Thanks, Rhobin for another interesting topic this month. Does writing change the author? Do you think your writing has changed you in any significant way?

I don’t think you can generalize an answer to these questions. I’m sure every writer and author will have a different answer. It will be interesting to see how the other authors in this group reply to the question.

For myself, I think writing does change the author. First, we can finally validate those voices in our heads that writers hear. Writers also become more observant. We watch people in restaurants, on streets, in parks, wherever we go. We eavesdrop on conversations and watch the participant’s facial expressions, gestures, and body image. We try to imagine the people’s backgrounds and history. What are their goals? Why are they rushing down a street?

Our curiosity intensifies as we develop our characters. I find myself talking to an owner of a restaurant about how he opened the restaurant and stories about some of his experiences and writing the information on a napkin. I scribble notes as I watch a man describing something with his hands. I close my eyes as I think about how to describe a smell that envelopes me.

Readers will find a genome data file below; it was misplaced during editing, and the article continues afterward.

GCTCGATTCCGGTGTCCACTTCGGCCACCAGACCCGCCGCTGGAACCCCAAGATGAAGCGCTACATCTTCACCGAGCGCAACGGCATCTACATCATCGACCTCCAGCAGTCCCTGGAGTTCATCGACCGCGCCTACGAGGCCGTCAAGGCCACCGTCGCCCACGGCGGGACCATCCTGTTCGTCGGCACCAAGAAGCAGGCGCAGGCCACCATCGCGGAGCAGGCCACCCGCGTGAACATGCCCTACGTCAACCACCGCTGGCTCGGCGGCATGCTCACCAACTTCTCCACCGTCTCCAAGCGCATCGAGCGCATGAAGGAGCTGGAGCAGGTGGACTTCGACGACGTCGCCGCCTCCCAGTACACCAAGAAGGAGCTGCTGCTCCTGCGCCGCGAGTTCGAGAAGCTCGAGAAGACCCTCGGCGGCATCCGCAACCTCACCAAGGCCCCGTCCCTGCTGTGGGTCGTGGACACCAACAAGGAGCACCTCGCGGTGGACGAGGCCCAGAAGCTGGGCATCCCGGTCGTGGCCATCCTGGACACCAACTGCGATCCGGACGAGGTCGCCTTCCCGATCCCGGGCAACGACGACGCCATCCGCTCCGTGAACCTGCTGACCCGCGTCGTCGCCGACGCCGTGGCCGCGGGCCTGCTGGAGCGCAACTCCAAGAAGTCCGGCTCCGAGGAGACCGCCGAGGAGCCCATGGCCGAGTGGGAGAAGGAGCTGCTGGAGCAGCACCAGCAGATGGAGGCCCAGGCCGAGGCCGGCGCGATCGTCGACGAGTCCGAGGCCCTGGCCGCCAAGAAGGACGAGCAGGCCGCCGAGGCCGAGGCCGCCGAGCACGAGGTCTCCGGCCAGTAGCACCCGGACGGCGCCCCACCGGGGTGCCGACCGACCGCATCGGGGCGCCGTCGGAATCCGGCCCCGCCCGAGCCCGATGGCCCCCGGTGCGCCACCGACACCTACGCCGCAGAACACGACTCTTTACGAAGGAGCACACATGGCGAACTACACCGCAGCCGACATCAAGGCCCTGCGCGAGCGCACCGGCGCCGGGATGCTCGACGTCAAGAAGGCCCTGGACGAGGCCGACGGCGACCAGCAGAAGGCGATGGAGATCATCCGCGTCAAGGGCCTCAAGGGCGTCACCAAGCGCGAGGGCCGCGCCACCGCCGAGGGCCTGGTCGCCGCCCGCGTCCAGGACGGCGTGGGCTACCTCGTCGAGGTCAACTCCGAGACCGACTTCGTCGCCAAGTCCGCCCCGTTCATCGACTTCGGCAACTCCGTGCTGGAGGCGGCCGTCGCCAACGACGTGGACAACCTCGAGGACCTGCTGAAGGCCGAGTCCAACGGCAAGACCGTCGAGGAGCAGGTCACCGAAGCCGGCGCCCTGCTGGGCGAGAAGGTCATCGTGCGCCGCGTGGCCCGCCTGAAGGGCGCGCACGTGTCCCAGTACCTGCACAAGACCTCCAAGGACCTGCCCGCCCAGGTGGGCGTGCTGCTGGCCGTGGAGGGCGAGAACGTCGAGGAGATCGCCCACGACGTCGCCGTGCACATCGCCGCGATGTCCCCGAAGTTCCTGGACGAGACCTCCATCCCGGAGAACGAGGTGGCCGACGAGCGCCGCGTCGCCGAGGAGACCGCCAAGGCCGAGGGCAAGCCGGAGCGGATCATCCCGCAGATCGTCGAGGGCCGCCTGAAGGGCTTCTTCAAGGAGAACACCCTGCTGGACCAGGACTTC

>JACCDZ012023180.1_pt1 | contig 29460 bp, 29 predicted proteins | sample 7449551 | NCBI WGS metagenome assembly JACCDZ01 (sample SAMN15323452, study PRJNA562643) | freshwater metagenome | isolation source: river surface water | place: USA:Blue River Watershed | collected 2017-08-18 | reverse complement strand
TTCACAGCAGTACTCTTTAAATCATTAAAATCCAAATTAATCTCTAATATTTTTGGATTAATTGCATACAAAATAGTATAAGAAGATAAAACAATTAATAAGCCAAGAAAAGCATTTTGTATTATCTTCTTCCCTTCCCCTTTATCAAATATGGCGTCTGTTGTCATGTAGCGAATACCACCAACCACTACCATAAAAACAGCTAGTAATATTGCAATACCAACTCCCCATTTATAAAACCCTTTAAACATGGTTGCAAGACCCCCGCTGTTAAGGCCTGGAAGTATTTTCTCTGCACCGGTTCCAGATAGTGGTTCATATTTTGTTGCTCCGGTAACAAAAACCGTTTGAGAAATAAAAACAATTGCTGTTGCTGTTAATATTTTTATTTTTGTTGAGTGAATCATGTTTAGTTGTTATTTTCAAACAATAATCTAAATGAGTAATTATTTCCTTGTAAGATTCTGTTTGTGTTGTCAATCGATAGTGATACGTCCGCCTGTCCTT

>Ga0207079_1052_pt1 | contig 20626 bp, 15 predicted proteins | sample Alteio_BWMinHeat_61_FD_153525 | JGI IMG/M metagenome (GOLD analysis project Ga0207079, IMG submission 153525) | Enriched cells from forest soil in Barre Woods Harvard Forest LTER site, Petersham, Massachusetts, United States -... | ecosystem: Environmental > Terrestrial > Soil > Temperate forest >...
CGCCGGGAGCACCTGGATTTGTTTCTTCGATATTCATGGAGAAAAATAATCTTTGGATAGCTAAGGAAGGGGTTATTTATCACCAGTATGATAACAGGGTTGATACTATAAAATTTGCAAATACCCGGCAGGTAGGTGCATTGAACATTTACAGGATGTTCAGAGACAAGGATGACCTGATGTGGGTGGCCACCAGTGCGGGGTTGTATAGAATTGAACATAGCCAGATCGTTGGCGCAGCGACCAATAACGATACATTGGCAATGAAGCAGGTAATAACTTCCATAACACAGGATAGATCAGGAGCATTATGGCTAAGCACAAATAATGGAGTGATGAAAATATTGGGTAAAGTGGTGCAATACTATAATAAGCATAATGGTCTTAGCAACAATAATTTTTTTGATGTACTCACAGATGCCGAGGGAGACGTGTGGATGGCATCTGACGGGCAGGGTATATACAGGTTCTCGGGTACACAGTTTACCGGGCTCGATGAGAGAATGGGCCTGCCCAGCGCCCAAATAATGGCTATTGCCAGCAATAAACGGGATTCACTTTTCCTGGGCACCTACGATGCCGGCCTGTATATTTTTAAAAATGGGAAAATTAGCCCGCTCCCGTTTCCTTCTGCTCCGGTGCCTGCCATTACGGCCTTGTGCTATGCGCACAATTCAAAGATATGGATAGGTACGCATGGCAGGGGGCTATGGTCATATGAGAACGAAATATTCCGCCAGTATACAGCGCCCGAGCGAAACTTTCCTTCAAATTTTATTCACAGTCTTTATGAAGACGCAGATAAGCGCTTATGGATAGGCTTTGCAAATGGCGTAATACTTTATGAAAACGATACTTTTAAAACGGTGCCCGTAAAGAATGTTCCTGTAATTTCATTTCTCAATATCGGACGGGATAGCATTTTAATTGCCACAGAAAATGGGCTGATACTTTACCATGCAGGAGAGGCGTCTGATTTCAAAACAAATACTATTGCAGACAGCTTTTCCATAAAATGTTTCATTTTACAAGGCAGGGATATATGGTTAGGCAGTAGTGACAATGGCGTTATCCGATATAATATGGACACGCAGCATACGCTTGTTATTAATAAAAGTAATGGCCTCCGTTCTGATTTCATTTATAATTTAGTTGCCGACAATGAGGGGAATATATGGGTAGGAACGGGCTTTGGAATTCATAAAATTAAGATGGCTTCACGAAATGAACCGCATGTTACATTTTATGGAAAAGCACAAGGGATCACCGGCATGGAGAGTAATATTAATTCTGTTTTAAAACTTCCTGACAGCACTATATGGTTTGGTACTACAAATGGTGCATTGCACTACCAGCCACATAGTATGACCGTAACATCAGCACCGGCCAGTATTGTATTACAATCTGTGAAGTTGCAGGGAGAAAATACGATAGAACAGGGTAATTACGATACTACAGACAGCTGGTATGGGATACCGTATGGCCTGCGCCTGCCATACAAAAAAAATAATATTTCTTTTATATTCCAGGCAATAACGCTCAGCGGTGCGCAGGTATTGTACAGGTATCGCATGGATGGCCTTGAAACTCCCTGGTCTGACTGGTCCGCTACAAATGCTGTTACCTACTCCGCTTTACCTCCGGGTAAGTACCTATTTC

Also, as a writer, I join writing organizations and talk to other people who understand writing, and those voices we live with.

So yes, I think writing changed me. It’s made me more observant honed my descriptive skills and made me more aware of people I know and their goals and objectives. And housework dropped way down on my to-do list. 

I’m looking forward to what other authors have to say about this topic.

Skye Taylor

Anne Stenhouse

Marci Baun

Diane Bator

Connie Vines /

Dr. Bob Rich  htt ps://

Fiona McGier   htt p://

Judith Copek   htt p://

Helena Fairfax

Rhobin L Courtright